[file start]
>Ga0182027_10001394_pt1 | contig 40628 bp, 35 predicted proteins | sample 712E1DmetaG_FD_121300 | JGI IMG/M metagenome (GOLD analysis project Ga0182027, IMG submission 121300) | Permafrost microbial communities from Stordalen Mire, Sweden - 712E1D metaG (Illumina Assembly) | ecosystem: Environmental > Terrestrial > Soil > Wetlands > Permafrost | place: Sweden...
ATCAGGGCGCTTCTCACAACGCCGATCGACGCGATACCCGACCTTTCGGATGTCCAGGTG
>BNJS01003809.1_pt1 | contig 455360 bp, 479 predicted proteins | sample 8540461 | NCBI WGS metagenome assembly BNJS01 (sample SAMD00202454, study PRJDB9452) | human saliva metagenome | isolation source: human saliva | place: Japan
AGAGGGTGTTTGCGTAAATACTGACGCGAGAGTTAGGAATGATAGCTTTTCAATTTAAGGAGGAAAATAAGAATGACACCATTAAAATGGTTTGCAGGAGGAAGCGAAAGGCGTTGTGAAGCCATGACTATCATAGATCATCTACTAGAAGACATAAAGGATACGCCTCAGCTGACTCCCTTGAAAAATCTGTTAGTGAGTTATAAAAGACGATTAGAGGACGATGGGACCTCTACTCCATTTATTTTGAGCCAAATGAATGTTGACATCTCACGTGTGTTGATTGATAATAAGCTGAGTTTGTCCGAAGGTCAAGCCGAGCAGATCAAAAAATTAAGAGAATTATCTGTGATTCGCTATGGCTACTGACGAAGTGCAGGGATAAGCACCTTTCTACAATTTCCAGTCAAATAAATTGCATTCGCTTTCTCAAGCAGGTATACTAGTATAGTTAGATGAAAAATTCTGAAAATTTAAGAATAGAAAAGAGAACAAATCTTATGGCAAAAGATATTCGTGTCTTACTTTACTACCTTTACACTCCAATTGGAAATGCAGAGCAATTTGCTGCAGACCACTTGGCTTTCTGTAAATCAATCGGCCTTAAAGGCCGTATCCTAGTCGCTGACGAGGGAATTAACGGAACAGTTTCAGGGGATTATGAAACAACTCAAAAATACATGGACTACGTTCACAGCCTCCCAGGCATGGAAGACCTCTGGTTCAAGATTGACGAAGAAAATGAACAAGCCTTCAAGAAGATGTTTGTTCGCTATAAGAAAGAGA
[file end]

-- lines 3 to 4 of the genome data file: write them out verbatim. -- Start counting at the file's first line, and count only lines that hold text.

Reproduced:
>BNJS01003809.1_pt1 | contig 455360 bp, 479 predicted proteins | sample 8540461 | NCBI WGS metagenome assembly BNJS01 (sample SAMD00202454, study PRJDB9452) | human saliva metagenome | isolation source: human saliva | place: Japan
AGAGGGTGTTTGCGTAAATACTGACGCGAGAGTTAGGAATGATAGCTTTTCAATTTAAGGAGGAAAATAAGAATGACACCATTAAAATGGTTTGCAGGAGGAAGCGAAAGGCGTTGTGAAGCCATGACTATCATAGATCATCTACTAGAAGACATAAAGGATACGCCTCAGCTGACTCCCTTGAAAAATCTGTTAGTGAGTTATAAAAGACGATTAGAGGACGATGGGACCTCTACTCCATTTATTTTGAGCCAAATGAATGTTGACATCTCACGTGTGTTGATTGATAATAAGCTGAGTTTGTCCGAAGGTCAAGCCGAGCAGATCAAAAAATTAAGAGAATTATCTGTGATTCGCTATGGCTACTGACGAAGTGCAGGGATAAGCACCTTTCTACAATTTCCAGTCAAATAAATTGCATTCGCTTTCTCAAGCAGGTATACTAGTATAGTTAGATGAAAAATTCTGAAAATTTAAGAATAGAAAAGAGAACAAATCTTATGGCAAAAGATATTCGTGTCTTACTTTACTACCTTTACACTCCAATTGGAAATGCAGAGCAATTTGCTGCAGACCACTTGGCTTTCTGTAAATCAATCGGCCTTAAAGGCCGTATCCTAGTCGCTGACGAGGGAATTAACGGAACAGTTTCAGGGGATTATGAAACAACTCAAAAATACATGGACTACGTTCACAGCCTCCCAGGCATGGAAGACCTCTGGTTCAAGATTGACGAAGAAAATGAACAAGCCTTCAAGAAGATGTTTGTTCGCTATAAGAAAGAGA